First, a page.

Chillin with Flipper 
Leaving the vet, we were accosted by our usual swarm of Ace-lovers, which always increases in number when we are at the vet because such a place attracts animal lovers. Today, her fans were more numerous and enthusiastic than ever, because nothing is cuter than an adorable animal with a deformity. I have taken to calling her Flipper because of how she walks with the bandage on. Also, we were given some kind of IV bag to tie over her bandage when she is outside to keep it dry, so she looks even more like a part-dog, part-sea creature deranged mutant when she walks while wearing the bag.

Ain't no lemon 
No Fort Funston this week, little guy. I’m going to keep trying to save you from yourself, but yes, I am going to make fun of your flipper leg. Even though a receptionist referred to you as a “lemon” for always being broken and busted up, you’re MY lemon, and you’re pretty damn sweet.

Ace received some good news from her surgeon today — her knees continue to heal splendidly. He recommended we increase Ace’s physical activity gradually over the next month to prepare her for her return to Fort Funston and the ZipDogs. I am disappointed that she can’t return immediately to her old routine. But I also appreciate that she has recovered — is still recovering — from major surgery. I am putting together a conditioning schedule à la Rocky IV, beginning today with ten minutes of off-leash Boston explosion at the rec center’s dog run. Ace chased a four-month-old puppy in huge circles until they were both dizzy and covered in slobber-caked mud. Watching all four meaty legs gallop in unison was a beautiful sight indeed.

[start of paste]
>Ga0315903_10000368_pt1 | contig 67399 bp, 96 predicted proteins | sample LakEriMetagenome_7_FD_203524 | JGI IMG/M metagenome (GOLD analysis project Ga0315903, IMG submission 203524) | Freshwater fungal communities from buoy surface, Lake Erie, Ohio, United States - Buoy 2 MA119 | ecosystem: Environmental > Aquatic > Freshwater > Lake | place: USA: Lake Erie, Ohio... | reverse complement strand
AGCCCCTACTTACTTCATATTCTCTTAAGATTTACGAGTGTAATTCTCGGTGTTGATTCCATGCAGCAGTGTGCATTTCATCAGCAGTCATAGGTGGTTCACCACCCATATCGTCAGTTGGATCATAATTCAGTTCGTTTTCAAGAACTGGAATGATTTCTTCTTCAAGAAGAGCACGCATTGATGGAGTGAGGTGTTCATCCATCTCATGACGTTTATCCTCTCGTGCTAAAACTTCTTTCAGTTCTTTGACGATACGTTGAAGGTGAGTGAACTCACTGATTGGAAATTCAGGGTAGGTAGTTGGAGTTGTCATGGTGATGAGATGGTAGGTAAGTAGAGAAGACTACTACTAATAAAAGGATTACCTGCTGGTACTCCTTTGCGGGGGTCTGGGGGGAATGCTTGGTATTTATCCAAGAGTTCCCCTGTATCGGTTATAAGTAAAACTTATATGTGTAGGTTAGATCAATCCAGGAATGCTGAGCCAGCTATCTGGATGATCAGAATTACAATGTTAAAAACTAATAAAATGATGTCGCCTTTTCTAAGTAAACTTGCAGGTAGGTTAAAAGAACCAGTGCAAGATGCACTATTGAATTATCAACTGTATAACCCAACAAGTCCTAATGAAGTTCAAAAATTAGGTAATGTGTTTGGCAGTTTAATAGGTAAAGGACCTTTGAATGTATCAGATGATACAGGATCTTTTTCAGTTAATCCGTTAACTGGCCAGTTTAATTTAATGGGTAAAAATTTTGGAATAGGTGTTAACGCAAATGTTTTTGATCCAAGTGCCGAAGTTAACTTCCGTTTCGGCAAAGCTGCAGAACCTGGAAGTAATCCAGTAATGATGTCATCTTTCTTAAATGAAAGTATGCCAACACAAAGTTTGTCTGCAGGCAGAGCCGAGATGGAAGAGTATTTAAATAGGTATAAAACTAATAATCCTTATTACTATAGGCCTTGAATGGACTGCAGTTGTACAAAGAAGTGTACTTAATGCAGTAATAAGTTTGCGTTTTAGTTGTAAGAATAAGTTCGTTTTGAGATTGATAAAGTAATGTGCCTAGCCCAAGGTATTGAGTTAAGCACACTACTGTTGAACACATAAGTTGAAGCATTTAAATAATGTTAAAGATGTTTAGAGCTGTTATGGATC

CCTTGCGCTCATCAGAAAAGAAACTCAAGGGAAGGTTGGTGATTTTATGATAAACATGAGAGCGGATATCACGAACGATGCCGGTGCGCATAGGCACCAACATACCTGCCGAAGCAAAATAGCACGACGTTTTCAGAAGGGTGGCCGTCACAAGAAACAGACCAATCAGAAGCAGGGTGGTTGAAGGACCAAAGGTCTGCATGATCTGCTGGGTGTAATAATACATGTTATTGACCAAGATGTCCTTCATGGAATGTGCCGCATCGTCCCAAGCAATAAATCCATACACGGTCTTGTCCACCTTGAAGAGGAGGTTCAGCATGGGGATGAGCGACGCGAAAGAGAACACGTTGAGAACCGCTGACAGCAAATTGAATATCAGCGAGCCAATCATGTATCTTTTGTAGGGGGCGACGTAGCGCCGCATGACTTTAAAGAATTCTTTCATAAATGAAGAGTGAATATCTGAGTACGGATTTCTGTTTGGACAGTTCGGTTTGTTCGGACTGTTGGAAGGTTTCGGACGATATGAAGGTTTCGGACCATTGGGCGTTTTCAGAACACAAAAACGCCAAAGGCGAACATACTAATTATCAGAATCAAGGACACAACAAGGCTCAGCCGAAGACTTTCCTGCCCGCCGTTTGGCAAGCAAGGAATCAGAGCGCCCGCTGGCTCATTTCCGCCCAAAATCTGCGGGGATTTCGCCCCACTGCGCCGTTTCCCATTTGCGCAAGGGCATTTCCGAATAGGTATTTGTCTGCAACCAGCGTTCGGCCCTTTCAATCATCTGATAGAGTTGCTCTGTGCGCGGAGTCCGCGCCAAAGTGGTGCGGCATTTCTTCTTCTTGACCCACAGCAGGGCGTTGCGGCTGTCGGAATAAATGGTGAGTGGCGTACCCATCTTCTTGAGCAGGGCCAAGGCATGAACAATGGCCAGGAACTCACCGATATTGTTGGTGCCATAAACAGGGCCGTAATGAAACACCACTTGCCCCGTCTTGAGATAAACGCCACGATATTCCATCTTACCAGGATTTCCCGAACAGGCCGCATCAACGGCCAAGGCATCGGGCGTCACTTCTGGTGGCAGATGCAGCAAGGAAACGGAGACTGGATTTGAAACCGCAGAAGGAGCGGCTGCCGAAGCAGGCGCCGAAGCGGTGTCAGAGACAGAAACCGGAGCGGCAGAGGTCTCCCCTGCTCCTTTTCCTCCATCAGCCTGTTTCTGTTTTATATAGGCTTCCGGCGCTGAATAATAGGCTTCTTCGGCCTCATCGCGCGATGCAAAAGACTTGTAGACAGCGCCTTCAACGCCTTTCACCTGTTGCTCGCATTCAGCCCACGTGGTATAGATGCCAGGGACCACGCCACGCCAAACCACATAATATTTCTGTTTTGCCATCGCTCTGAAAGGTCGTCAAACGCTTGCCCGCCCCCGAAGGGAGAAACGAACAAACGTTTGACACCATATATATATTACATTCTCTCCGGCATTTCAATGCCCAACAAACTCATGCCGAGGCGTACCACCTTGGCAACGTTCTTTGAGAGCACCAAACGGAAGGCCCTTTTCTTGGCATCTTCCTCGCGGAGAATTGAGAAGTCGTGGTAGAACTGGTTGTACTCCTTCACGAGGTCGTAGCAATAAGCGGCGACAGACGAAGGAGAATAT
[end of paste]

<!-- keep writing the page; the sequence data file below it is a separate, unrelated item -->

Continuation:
Ace Comes Home

Ace is home and I can finally breathe again. We laid her in a blanket and I fed her kibble by hand, and then sang to her while we shared a banana. She is sleeping next to me on the couch and is slipping into a dream.

Ace’s body is so different. I did not expect the shaved square on her lower back, but then recalled she’d had an epidural. I found her surgical wounds to be pretty brutal; they are much larger than mine, and my knee is the size of her head! What a crazy ordeal. What a brave little girl.